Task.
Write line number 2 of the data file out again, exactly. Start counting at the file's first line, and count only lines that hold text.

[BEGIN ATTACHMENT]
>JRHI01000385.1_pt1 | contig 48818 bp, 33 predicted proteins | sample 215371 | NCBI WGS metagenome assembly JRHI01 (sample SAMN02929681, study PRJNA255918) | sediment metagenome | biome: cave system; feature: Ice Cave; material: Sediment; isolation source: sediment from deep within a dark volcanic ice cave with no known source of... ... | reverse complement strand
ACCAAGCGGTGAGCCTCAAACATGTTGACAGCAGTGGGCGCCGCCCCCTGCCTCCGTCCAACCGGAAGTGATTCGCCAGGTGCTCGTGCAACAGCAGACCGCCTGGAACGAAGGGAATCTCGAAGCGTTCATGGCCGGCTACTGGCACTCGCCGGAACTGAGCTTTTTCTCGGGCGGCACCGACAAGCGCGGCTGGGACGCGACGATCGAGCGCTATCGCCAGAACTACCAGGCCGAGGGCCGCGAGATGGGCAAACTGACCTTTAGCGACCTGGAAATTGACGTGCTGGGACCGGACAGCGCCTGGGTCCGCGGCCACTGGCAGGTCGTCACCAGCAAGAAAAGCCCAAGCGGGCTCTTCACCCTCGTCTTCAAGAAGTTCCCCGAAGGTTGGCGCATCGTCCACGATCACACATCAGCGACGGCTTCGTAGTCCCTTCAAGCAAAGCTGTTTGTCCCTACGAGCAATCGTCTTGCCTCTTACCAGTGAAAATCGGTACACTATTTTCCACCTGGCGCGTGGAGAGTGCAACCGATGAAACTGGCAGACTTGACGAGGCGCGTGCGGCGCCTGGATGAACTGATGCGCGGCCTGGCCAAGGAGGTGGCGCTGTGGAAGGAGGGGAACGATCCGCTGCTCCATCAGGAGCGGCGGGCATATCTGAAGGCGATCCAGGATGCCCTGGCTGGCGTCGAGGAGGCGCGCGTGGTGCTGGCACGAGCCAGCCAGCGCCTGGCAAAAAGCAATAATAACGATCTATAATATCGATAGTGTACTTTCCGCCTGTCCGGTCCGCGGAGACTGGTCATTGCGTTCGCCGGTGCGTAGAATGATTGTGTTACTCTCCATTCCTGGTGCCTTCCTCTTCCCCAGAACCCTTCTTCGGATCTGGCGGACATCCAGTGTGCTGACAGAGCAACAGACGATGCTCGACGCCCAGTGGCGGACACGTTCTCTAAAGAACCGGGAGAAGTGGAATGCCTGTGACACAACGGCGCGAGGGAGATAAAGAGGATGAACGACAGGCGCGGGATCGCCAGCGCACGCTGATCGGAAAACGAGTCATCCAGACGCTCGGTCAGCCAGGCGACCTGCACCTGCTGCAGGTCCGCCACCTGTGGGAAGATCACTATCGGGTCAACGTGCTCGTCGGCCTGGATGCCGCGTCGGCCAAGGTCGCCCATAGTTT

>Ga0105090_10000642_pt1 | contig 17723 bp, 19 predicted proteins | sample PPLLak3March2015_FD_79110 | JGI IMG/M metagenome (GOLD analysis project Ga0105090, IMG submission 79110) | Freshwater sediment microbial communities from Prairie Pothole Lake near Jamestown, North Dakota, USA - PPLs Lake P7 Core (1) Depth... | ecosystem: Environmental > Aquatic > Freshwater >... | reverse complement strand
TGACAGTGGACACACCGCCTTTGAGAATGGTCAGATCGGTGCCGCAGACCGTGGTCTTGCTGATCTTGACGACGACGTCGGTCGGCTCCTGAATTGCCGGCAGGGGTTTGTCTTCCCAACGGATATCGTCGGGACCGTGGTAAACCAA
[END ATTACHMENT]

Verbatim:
ACCAAGCGGTGAGCCTCAAACATGTTGACAGCAGTGGGCGCCGCCCCCTGCCTCCGTCCAACCGGAAGTGATTCGCCAGGTGCTCGTGCAACAGCAGACCGCCTGGAACGAAGGGAATCTCGAAGCGTTCATGGCCGGCTACTGGCACTCGCCGGAACTGAGCTTTTTCTCGGGCGGCACCGACAAGCGCGGCTGGGACGCGACGATCGAGCGCTATCGCCAGAACTACCAGGCCGAGGGCCGCGAGATGGGCAAACTGACCTTTAGCGACCTGGAAATTGACGTGCTGGGACCGGACAGCGCCTGGGTCCGCGGCCACTGGCAGGTCGTCACCAGCAAGAAAAGCCCAAGCGGGCTCTTCACCCTCGTCTTCAAGAAGTTCCCCGAAGGTTGGCGCATCGTCCACGATCACACATCAGCGACGGCTTCGTAGTCCCTTCAAGCAAAGCTGTTTGTCCCTACGAGCAATCGTCTTGCCTCTTACCAGTGAAAATCGGTACACTATTTTCCACCTGGCGCGTGGAGAGTGCAACCGATGAAACTGGCAGACTTGACGAGGCGCGTGCGGCGCCTGGATGAACTGATGCGCGGCCTGGCCAAGGAGGTGGCGCTGTGGAAGGAGGGGAACGATCCGCTGCTCCATCAGGAGCGGCGGGCATATCTGAAGGCGATCCAGGATGCCCTGGCTGGCGTCGAGGAGGCGCGCGTGGTGCTGGCACGAGCCAGCCAGCGCCTGGCAAAAAGCAATAATAACGATCTATAATATCGATAGTGTACTTTCCGCCTGTCCGGTCCGCGGAGACTGGTCATTGCGTTCGCCGGTGCGTAGAATGATTGTGTTACTCTCCATTCCTGGTGCCTTCCTCTTCCCCAGAACCCTTCTTCGGATCTGGCGGACATCCAGTGTGCTGACAGAGCAACAGACGATGCTCGACGCCCAGTGGCGGACACGTTCTCTAAAGAACCGGGAGAAGTGGAATGCCTGTGACACAACGGCGCGAGGGAGATAAAGAGGATGAACGACAGGCGCGGGATCGCCAGCGCACGCTGATCGGAAAACGAGTCATCCAGACGCTCGGTCAGCCAGGCGACCTGCACCTGCTGCAGGTCCGCCACCTGTGGGAAGATCACTATCGGGTCAACGTGCTCGTCGGCCTGGATGCCGCGTCGGCCAAGGTCGCCCATAGTTT